Christopher Robley

Second Honeymoon

Winner of the 2013 Boulevard
Poetry Contest for Emerging Writers

Resembling himself, Tony sips the cool blue of
his wife’s Electric Lemonade through a curly straw,
and her lust pulses once in recognition.

Here he is, four months home from Kandahar,
refashioned from the silence of days beyond accounting for.

Scholars point to four different endings in The Odyssey.
There’s the vendetta; Athena’s intervention; a covenant of peace.
Each unsatisfied century tacking on its own two cents.

But how the original tales end: his bow bends back,
a dozen soon-dead suitors awed at the snap of that true arrow.

He never doubts his queen’s devotion. Never sniffs after rumors
like a dog through swamp grass. Or we never have to see it.
Never have to see her test him, half-stranger, in the mysteries of her need.

For all lovers, unwritten hours.

For these two, watching catspaw breezes soothe a tousled sea,
walking hand-in-hand to where dark green shadows dusk on a plum tree,
touching bark where once he carved initials in the broad afternoon —
an hour is its own consummation.

Black-skinned plums.
How close is rupture to rapture.
How far fruit grows from the ground.

Scholars point to different endings in The Odyssey, and why not?
Memory too is a mud-caked epic of bite marks and abatements.

Tony sips the cool blue of his wife’s Electric
Lemonade through a curly straw, while the streetlights,
turned on, will burn uniformly for hours. Fixture. Filament. Fuse.

And how like the singed edge of old papyrus,
impossible to choose which future
knuckles on the door
at the midnight of this final line.

Displacing Keeps the Thing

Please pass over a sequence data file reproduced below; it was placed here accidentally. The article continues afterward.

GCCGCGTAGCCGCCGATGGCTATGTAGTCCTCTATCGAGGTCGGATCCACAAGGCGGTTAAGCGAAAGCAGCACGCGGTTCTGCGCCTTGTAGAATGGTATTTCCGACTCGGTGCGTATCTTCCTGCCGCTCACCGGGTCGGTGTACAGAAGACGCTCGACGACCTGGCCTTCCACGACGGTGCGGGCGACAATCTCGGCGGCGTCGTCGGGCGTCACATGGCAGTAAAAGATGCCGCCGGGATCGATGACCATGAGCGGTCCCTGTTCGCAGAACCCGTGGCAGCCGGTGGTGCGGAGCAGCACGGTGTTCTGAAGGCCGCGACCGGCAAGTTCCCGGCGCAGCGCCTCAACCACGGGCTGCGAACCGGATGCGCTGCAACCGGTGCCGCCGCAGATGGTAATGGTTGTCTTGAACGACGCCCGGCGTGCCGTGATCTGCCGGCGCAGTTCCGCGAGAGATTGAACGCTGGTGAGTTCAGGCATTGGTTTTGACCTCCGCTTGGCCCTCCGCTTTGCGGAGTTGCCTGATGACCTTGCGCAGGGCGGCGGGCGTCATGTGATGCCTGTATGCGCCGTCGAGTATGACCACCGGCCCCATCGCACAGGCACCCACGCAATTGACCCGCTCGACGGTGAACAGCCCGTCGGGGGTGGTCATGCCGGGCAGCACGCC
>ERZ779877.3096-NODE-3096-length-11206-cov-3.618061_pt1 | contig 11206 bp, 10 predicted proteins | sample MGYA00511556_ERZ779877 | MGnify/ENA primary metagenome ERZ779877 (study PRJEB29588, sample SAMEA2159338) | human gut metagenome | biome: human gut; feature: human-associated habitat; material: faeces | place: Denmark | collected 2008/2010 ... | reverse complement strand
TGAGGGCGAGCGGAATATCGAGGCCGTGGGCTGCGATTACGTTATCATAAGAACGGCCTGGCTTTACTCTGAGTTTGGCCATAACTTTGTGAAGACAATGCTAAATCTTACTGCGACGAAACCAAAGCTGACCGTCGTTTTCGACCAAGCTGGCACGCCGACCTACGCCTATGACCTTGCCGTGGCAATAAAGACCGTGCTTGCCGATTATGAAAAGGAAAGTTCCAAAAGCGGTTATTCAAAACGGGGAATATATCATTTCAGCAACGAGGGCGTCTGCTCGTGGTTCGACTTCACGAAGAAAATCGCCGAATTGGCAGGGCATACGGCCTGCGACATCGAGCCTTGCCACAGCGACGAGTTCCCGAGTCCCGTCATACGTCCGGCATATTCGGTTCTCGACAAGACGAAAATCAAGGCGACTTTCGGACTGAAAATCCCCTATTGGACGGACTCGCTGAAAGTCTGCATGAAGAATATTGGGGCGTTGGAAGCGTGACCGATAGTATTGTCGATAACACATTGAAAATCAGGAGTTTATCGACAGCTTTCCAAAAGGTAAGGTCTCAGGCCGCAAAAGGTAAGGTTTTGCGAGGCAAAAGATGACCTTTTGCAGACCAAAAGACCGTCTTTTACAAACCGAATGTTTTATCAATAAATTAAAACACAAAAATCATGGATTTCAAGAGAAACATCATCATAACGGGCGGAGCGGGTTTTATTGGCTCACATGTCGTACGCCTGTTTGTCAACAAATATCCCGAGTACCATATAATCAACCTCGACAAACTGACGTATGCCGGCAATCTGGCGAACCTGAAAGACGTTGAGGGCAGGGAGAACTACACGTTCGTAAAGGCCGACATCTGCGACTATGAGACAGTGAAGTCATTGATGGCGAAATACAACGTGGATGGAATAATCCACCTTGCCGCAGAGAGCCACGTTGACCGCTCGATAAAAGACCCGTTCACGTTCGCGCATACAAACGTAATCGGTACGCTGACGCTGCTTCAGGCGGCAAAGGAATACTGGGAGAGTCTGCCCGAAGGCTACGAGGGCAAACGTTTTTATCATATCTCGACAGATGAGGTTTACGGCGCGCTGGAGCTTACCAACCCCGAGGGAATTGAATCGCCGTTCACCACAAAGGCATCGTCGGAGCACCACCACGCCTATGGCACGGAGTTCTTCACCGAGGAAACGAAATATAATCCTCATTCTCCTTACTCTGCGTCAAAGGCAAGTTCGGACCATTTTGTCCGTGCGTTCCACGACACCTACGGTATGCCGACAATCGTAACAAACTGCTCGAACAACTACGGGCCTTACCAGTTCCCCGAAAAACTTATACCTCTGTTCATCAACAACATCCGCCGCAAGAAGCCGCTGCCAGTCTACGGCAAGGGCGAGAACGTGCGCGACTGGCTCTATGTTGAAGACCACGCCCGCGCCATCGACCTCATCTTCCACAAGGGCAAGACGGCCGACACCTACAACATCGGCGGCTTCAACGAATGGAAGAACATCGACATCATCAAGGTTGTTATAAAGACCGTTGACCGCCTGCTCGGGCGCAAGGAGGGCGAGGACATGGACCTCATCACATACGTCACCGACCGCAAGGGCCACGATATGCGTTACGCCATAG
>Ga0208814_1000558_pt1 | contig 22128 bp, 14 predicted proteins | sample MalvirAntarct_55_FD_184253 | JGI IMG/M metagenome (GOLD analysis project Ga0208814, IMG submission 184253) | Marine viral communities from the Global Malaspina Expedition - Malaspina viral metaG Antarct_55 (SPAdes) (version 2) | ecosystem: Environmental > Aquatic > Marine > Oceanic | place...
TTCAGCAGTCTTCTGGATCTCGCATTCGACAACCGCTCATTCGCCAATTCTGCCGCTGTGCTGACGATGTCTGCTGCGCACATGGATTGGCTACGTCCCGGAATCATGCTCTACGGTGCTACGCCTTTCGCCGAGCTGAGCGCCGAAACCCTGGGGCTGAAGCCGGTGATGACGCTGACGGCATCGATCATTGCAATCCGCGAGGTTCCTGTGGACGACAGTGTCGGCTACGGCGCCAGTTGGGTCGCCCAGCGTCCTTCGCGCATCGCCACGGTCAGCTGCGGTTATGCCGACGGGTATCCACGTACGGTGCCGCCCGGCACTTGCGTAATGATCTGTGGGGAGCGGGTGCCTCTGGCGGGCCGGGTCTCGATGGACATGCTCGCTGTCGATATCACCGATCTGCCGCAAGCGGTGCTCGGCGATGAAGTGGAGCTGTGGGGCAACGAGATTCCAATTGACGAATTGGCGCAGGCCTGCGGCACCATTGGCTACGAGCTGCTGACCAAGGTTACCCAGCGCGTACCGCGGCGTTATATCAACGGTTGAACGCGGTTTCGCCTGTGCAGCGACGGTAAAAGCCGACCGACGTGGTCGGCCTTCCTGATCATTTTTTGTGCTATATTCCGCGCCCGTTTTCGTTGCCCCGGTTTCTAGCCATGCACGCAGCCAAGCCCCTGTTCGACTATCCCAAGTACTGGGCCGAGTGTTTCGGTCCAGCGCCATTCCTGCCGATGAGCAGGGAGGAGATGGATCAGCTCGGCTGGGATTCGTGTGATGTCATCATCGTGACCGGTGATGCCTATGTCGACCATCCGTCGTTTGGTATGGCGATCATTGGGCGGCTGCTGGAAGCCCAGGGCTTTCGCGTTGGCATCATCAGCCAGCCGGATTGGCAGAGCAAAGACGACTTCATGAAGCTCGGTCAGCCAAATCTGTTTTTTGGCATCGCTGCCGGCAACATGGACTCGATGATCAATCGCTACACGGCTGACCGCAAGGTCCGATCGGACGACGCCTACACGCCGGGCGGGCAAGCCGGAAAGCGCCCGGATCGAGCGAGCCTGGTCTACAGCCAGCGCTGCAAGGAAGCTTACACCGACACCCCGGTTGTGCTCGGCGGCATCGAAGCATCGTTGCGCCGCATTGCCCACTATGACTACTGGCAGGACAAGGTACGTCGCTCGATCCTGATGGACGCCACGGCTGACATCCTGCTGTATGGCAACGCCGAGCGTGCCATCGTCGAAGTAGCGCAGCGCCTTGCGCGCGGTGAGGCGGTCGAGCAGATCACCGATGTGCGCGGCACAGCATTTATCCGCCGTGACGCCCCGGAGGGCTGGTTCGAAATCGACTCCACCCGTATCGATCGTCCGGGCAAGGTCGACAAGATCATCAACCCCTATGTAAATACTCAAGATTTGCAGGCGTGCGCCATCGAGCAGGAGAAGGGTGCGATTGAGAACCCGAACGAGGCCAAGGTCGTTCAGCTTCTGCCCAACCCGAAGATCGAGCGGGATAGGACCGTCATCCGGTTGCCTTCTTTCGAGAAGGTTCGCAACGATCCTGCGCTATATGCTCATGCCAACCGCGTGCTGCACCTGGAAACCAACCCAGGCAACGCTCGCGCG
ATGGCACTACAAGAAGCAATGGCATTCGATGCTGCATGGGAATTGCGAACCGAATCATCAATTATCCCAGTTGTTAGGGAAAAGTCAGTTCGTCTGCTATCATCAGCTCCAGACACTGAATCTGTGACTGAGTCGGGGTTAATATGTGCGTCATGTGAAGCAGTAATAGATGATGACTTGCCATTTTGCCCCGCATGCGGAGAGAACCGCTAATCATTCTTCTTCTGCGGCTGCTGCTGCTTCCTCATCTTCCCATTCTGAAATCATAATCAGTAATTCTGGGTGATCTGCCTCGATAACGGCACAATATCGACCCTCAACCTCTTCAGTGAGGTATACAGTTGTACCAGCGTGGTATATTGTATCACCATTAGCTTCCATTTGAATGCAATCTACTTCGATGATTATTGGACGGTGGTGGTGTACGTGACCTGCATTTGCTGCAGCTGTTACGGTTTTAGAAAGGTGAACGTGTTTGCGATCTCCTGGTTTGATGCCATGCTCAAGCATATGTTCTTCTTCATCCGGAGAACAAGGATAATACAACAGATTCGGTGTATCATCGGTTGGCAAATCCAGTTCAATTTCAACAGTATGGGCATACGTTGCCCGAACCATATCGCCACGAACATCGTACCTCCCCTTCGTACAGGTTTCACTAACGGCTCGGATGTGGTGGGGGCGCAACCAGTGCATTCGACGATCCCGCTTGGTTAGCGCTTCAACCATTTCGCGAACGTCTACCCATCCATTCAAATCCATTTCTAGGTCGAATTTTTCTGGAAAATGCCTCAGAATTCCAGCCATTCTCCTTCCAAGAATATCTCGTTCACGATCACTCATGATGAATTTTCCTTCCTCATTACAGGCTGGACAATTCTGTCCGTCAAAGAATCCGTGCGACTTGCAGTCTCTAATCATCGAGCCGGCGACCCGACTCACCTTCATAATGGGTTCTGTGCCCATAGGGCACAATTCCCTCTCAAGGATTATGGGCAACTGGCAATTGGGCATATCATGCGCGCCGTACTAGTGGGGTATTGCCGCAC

Without you, I wake
to watch the day’s slow
debut through windows
veined by quick, oblique

rivulets of rain
that run together
where they touch rather
coolly on the panes

like nothing happened.
On the cove, you strike
sail and rinse the deck.
How you’ve upended

us. The difference
between bilge water
and the slack water
beneath? Scant distance.

The hull’s displacing
keeps the thing afloat;
what could sink a boat
stays it. You’re lashing

long lines to the dock;
a box for the catch
is set out. I watch
to see if you look

home and back again.
When you walk the steep
climb here, each quick step
is, I imagine,

its own erasure.
What will go away
you bring with you. Why
is it our desire

needs some kind of lapse
to return? New light
sharpens shadows’ flat,
shapeless touch; perhaps

love’s like an eclipse.
The mast is naked,
sails stowed. A manic
clang of metal clips

against the spar stays
ringing on like bells.

Cause & Effect, Plus the Music
of Miles Davis’ Second Great Quintet

“Of course, the deposition of sediment carried
by the river slows the flow of this river, too.”
—Egyptian travel brochure

Spoons tap glasses. So we kiss. Y’know the drill.
Holding onto love, it’s like trying to nail a fart
to the wall
, her uncle says. Some toast!

Then her father’s turn: if you lie, lie in bed.
If you cheat, cheat death
. Liar & cheat himself.
But I love the guy — melancholy grump that he is.


Dinner & dancing, etc. We carve the cake